Anglo-Saxon scire-gerefa, 2 sheriff).
Gerefa, however, meaning "illustrious," "chief," has apparently, according to philologists, no connexion with the German Graf, which originally meant "servant" (cf.
It is the more curious that the gerefa should end as a servant ("reeve"), the Graf as a noble (count).
The third division would consist of the collections of the so-called Pseudo-leges Canuti, the laws of Edward the Confessor, of Henry I., and the great compilation of the Quadripartitus, then of a number of short notices and extracts like the fragments on the "wedding of a wife," on oaths, on ordeals, on the king's peace, on rural customs (Rectitudines singularum personarum), the treatises on the reeve (gerefa) and on the judge (dema), formulae of oaths, notions as to wergeld, &c. A fourth group might be made of the charters, n as they are based on Old English private and public law and supply us with most important materials in regard to it.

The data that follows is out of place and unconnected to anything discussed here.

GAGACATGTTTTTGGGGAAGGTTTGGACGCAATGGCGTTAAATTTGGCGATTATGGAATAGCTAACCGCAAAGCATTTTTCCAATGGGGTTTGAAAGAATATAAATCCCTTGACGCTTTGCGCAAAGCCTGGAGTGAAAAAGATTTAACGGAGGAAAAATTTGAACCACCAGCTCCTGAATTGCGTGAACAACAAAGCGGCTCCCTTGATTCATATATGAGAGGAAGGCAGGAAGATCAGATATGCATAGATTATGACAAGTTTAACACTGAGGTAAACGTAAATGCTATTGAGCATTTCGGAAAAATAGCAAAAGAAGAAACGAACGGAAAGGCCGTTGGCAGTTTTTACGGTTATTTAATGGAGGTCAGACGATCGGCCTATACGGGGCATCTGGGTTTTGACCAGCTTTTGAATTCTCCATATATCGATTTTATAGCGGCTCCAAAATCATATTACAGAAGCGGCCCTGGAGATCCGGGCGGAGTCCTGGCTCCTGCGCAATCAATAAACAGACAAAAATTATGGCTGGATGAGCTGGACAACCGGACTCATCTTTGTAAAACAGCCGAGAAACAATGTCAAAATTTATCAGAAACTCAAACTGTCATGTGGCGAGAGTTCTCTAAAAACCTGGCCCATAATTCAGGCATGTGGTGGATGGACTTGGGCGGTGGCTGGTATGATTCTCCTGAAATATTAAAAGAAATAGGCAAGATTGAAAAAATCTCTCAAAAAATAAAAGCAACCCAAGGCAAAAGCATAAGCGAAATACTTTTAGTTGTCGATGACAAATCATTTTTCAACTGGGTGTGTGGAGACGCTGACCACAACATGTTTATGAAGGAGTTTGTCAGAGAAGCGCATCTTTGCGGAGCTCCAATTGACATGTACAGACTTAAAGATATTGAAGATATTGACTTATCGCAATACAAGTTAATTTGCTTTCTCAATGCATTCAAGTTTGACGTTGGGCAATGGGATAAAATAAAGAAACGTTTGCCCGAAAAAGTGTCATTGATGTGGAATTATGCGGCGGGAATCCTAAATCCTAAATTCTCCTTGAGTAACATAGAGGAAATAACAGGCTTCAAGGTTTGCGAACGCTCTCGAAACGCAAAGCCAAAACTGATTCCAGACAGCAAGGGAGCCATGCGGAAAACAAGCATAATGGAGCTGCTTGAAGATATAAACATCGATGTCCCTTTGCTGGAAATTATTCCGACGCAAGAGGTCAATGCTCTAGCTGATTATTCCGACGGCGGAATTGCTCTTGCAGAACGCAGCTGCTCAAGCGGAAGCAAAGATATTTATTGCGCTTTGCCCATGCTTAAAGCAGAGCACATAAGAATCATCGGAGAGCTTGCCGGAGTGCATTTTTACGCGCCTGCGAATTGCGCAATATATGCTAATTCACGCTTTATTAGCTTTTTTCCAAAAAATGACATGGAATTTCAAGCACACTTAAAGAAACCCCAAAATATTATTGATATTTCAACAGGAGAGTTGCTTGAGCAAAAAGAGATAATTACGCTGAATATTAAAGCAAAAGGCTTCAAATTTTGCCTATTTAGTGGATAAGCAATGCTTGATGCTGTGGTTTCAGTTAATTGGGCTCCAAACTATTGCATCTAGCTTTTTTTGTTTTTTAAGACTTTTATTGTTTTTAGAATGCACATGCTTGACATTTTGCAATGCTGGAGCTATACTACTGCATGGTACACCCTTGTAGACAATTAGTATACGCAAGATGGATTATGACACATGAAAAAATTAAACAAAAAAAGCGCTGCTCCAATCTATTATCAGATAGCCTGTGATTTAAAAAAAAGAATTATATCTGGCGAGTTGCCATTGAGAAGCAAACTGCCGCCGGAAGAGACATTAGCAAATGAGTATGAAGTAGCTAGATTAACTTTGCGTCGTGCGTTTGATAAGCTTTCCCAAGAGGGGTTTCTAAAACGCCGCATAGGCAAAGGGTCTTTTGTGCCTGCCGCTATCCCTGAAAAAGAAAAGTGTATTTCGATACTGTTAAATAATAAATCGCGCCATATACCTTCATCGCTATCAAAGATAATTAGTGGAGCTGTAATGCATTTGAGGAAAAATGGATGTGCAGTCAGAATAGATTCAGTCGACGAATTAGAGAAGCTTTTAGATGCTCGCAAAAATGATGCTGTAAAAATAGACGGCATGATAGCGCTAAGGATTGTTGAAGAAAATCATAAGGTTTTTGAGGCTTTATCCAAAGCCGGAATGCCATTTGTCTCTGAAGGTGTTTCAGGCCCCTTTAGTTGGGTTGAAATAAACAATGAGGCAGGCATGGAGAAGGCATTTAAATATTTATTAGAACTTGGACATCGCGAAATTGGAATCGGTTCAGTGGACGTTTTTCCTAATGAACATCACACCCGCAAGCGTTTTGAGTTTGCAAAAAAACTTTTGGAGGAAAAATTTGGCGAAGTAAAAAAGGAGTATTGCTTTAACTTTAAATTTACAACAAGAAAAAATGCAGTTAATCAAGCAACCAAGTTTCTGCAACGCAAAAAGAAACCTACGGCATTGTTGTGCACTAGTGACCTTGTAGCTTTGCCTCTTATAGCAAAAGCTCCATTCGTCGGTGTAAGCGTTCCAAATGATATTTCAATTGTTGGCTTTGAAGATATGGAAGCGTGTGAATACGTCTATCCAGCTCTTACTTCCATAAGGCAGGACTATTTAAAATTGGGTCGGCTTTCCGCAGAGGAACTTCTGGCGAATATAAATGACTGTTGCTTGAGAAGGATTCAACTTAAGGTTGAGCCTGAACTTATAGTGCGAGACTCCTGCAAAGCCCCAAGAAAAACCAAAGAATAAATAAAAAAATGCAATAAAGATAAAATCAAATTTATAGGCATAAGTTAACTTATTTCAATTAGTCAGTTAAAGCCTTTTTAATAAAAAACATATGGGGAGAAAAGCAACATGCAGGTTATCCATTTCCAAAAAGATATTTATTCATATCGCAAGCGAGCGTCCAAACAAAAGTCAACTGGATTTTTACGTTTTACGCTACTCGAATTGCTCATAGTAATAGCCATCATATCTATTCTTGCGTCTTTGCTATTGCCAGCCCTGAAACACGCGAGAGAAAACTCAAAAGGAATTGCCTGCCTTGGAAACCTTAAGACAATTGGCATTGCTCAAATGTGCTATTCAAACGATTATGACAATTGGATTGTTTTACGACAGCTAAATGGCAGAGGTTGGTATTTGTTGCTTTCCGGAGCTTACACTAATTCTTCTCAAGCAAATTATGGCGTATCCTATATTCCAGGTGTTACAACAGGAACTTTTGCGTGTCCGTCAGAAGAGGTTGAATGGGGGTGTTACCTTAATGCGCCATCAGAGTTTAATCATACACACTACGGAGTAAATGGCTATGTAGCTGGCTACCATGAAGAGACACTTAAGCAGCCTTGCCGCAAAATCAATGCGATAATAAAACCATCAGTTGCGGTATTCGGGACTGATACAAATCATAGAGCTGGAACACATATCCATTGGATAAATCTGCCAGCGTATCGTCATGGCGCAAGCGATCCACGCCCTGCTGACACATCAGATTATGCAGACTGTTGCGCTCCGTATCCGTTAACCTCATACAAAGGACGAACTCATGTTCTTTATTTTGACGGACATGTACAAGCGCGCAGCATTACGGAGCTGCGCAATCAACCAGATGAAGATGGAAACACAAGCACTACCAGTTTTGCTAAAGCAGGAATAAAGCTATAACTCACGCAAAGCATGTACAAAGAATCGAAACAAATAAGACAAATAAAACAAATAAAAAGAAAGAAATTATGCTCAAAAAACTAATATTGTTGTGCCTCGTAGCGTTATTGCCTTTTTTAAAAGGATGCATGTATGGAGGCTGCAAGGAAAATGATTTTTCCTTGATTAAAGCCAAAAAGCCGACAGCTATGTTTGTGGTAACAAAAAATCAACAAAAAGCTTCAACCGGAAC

For administrative purposes each of the various kingdoms was divided into a number of districts under the charge of royal reeves (cyninges gerefa, praefectus, praepositus).
So far as the limited information at our disposal enables us to form an opinion, the responsibility both for the internal peace of the village, and for its obligations to the outside world, seems to have lain with the lord or his steward (gerefa, villicus) from the beginning.